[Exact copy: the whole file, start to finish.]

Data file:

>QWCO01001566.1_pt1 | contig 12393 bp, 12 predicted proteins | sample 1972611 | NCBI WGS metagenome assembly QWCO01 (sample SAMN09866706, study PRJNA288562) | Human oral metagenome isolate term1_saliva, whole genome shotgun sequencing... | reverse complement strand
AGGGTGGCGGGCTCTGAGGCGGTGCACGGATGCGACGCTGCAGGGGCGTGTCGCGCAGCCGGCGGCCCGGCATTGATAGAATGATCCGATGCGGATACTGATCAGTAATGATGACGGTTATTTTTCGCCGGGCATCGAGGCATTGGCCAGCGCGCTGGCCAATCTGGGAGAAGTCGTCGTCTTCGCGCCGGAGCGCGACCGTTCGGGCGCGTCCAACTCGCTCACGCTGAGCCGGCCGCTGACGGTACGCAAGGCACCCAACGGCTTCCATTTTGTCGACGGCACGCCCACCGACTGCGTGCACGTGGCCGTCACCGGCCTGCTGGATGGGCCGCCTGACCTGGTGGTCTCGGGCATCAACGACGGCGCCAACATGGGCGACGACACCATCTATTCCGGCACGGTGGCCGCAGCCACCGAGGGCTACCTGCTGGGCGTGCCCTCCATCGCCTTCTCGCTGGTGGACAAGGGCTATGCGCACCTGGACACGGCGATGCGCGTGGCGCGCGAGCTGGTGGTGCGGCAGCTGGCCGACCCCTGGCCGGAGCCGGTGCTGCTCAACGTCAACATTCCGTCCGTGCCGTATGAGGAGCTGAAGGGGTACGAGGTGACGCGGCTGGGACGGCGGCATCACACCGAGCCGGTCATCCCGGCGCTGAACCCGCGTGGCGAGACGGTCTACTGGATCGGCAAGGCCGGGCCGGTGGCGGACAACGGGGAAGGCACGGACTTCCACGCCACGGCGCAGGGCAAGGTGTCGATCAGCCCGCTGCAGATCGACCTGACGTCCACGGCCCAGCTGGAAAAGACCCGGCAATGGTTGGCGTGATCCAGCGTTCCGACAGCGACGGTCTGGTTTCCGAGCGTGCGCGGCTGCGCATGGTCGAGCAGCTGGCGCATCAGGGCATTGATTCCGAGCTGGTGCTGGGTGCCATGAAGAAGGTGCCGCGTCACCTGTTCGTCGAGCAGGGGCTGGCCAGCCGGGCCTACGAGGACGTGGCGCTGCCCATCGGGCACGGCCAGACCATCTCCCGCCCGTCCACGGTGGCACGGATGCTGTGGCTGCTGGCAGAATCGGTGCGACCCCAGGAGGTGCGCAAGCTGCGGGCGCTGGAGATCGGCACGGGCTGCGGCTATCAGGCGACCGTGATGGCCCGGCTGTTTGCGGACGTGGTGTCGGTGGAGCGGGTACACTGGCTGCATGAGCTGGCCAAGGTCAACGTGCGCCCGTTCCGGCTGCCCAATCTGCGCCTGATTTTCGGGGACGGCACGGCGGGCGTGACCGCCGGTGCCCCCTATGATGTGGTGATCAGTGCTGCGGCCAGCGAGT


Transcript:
>QWCO01001566.1_pt1 | contig 12393 bp, 12 predicted proteins | sample 1972611 | NCBI WGS metagenome assembly QWCO01 (sample SAMN09866706, study PRJNA288562) | Human oral metagenome isolate term1_saliva, whole genome shotgun sequencing... | reverse complement strand
AGGGTGGCGGGCTCTGAGGCGGTGCACGGATGCGACGCTGCAGGGGCGTGTCGCGCAGCCGGCGGCCCGGCATTGATAGAATGATCCGATGCGGATACTGATCAGTAATGATGACGGTTATTTTTCGCCGGGCATCGAGGCATTGGCCAGCGCGCTGGCCAATCTGGGAGAAGTCGTCGTCTTCGCGCCGGAGCGCGACCGTTCGGGCGCGTCCAACTCGCTCACGCTGAGCCGGCCGCTGACGGTACGCAAGGCACCCAACGGCTTCCATTTTGTCGACGGCACGCCCACCGACTGCGTGCACGTGGCCGTCACCGGCCTGCTGGATGGGCCGCCTGACCTGGTGGTCTCGGGCATCAACGACGGCGCCAACATGGGCGACGACACCATCTATTCCGGCACGGTGGCCGCAGCCACCGAGGGCTACCTGCTGGGCGTGCCCTCCATCGCCTTCTCGCTGGTGGACAAGGGCTATGCGCACCTGGACACGGCGATGCGCGTGGCGCGCGAGCTGGTGGTGCGGCAGCTGGCCGACCCCTGGCCGGAGCCGGTGCTGCTCAACGTCAACATTCCGTCCGTGCCGTATGAGGAGCTGAAGGGGTACGAGGTGACGCGGCTGGGACGGCGGCATCACACCGAGCCGGTCATCCCGGCGCTGAACCCGCGTGGCGAGACGGTCTACTGGATCGGCAAGGCCGGGCCGGTGGCGGACAACGGGGAAGGCACGGACTTCCACGCCACGGCGCAGGGCAAGGTGTCGATCAGCCCGCTGCAGATCGACCTGACGTCCACGGCCCAGCTGGAAAAGACCCGGCAATGGTTGGCGTGATCCAGCGTTCCGACAGCGACGGTCTGGTTTCCGAGCGTGCGCGGCTGCGCATGGTCGAGCAGCTGGCGCATCAGGGCATTGATTCCGAGCTGGTGCTGGGTGCCATGAAGAAGGTGCCGCGTCACCTGTTCGTCGAGCAGGGGCTGGCCAGCCGGGCCTACGAGGACGTGGCGCTGCCCATCGGGCACGGCCAGACCATCTCCCGCCCGTCCACGGTGGCACGGATGCTGTGGCTGCTGGCAGAATCGGTGCGACCCCAGGAGGTGCGCAAGCTGCGGGCGCTGGAGATCGGCACGGGCTGCGGCTATCAGGCGACCGTGATGGCCCGGCTGTTTGCGGACGTGGTGTCGGTGGAGCGGGTACACTGGCTGCATGAGCTGGCCAAGGTCAACGTGCGCCCGTTCCGGCTGCCCAATCTGCGCCTGATTTTCGGGGACGGCACGGCGGGCGTGACCGCCGGTGCCCCCTATGATGTGGTGATCAGTGCTGCGGCCAGCGAGT